Thousands of fans lined 200 South in Salt Lake City, braving cold night temperatures while waiting to get into In The Venue to see Angels & Airwaves, Tuesday, March 4.
Fans were forced to wait outside the club an extra two hours while the club attended to "technical difficulties." The excessive cold and fans’ impatience led to several small fires being started from debris and free copies of weekly newspapers, creating temporary warmth for the huddled masses as temperatures dipped into the freezing range.
Once the difficulties were fixed and fans were ushered into the venue, former Early November front man Ace Enders played to a crowd of filtering fans, most of whom only caught the end of his very short set. Enders’ project, Ace Enders and a Million Different People, was only the first of three in the evening that counted an ex-member of a more popular band among its numbers.
After Enders, Fred Mascherino, formerly of Taking Back Sunday, took the stage with his new crew, The Color Fred. The Color Fred were also forced to cut their set short because of technical troubles, but commanded the stage playing from their debut album, Bend to Break.
Unfortunately, The College Times was unable to catch the whole set by The Color Fred due to some misunderstandings concerning photo authorization, which resulted in The Times being forced to remove their camera from the club.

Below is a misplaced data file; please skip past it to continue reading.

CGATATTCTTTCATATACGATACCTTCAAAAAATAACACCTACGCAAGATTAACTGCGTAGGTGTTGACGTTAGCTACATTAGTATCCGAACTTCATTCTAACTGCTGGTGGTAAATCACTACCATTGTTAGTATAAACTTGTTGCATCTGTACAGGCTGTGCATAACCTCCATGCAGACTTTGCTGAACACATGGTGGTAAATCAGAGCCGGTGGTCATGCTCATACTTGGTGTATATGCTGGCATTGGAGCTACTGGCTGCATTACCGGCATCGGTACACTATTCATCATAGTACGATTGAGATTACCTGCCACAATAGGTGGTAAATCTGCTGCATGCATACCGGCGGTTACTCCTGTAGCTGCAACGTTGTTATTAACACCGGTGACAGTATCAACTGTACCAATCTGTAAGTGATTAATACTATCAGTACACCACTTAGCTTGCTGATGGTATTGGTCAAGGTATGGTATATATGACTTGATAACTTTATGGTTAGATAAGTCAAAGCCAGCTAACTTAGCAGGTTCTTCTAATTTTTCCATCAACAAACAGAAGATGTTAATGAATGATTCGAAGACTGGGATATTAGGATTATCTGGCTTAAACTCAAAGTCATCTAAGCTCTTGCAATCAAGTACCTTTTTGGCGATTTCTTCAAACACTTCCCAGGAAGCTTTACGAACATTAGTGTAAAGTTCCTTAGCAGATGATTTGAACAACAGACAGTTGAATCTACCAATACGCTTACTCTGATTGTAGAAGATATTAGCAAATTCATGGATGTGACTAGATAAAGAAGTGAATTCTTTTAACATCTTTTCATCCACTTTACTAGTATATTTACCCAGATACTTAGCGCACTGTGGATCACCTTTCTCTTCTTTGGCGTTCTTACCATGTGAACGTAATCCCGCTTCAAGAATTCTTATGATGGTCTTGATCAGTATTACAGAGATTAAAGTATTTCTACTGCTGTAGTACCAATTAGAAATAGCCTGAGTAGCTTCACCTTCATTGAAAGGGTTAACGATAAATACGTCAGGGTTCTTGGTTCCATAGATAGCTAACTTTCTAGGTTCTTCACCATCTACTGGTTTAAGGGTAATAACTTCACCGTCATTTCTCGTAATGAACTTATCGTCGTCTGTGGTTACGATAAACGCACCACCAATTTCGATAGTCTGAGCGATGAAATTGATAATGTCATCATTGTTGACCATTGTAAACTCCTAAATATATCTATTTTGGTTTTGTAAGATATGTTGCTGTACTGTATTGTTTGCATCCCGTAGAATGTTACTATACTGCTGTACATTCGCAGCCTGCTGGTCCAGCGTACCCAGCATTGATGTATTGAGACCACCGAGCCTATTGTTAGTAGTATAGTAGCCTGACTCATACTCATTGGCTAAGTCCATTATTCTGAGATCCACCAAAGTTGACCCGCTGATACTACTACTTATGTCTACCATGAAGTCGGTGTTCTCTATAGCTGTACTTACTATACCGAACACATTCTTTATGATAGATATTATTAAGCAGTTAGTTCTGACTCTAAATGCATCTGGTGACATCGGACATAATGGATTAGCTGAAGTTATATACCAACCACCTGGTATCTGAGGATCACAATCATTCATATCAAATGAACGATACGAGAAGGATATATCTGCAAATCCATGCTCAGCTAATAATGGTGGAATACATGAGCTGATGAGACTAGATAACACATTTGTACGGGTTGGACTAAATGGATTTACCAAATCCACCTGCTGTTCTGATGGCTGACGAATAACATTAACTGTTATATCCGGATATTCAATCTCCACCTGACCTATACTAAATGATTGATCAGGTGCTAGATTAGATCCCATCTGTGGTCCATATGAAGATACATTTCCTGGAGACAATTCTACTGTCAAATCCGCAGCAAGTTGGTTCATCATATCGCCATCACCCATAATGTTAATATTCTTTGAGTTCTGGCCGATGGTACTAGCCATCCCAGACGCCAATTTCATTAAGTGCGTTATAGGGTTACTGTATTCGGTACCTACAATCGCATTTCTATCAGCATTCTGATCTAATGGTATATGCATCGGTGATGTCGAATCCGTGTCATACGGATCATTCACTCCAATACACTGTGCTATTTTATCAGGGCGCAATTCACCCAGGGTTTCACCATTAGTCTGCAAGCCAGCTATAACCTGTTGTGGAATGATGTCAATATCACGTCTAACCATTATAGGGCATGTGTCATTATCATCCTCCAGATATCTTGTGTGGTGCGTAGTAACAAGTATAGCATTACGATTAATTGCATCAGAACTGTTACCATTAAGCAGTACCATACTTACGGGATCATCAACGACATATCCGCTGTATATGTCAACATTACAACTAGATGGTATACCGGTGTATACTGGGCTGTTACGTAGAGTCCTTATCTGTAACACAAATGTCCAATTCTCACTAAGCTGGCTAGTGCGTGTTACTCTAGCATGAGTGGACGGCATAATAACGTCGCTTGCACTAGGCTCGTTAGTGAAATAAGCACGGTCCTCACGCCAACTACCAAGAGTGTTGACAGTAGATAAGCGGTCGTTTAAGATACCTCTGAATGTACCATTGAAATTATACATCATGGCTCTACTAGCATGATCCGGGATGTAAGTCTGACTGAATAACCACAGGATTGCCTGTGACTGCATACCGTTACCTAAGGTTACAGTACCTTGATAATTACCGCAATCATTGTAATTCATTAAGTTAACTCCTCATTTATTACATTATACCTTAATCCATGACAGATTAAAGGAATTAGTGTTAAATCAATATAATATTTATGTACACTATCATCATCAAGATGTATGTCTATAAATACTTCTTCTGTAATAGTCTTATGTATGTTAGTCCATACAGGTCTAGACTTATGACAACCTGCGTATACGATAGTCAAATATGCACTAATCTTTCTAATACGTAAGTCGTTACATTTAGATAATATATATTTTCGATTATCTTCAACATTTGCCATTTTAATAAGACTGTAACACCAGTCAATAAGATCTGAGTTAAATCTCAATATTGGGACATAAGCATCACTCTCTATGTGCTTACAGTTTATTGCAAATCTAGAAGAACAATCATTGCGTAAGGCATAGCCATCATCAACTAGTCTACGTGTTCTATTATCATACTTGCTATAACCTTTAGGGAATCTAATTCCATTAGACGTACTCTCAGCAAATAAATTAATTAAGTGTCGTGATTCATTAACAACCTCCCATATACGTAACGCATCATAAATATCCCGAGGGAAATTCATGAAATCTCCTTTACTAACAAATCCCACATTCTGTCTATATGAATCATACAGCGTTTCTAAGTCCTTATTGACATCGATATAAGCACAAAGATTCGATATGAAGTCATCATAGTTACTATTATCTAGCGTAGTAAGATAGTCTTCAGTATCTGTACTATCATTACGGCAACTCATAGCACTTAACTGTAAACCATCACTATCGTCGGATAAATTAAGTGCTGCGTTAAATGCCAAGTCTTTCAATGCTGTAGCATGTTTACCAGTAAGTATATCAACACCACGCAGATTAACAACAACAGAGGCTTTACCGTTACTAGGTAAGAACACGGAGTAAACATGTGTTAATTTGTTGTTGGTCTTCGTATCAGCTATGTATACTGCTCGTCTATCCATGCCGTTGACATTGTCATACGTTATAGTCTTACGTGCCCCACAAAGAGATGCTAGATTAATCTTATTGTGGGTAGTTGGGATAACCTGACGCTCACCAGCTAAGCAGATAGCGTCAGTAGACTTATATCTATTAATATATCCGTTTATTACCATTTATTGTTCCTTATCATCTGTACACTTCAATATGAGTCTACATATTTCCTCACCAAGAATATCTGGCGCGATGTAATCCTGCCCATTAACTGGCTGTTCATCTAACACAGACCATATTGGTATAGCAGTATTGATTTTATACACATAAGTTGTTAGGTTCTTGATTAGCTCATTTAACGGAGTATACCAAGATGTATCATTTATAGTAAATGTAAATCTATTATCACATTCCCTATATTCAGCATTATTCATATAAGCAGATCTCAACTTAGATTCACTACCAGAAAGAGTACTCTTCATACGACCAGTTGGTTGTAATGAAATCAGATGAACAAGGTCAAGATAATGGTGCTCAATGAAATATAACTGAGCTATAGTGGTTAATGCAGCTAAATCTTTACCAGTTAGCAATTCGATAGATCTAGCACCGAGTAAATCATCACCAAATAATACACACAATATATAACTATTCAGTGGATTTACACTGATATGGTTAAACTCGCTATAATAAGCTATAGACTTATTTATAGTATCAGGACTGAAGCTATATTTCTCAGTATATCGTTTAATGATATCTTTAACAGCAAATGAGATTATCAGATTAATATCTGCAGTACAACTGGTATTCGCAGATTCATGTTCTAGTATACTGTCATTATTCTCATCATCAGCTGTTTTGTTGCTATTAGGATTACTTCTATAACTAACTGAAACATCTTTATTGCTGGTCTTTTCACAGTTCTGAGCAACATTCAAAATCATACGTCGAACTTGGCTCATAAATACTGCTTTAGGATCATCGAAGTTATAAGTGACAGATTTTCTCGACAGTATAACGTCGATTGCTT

Following the brief disturbance, the show continued with Meg and Dia, who opened their set with their breakout single "Monster." Though the song provided a somewhat lackluster opening for their set, the group quickly picked up energy and crowd intrigue with their cover of Sublime’s classic "Santeria."
Meg and Dia also announced they would be heading into the studio to record a new album following the current tour. Along with the announcement, they gave the crowd a preview of some of the rather catchy new material — music that will hopefully transfer into an interesting future release for the band.
Rounding out the night, Tom Delonge (former guitarist/vocalist for Blink-182) brought his Angels & Airwaves to the stage, eliciting an ecstatic response from the sold-out crowd. Delonge and crew commanded the crowd from the beginning, playing hit songs like "Everything’s Magic" and "Distraction" in front of an immense light-display.
Midway through the set, however, after performing a great solo cover of Blink-182’s "Reckless Abandon," Angels & Airwaves took a nosedive. Delonge performed the next song with small lights strapped to his palms, twirling and acting very theatrical. From this point on, the band’s near-two-hour set became less than impressive, metamorphosing into an overdone production in tribute to Tom Delonge’s massive ego.
Even so, fans likely found the show worth the wait and cost, considering the alright lineup of bands featuring guys who used to be in other bands.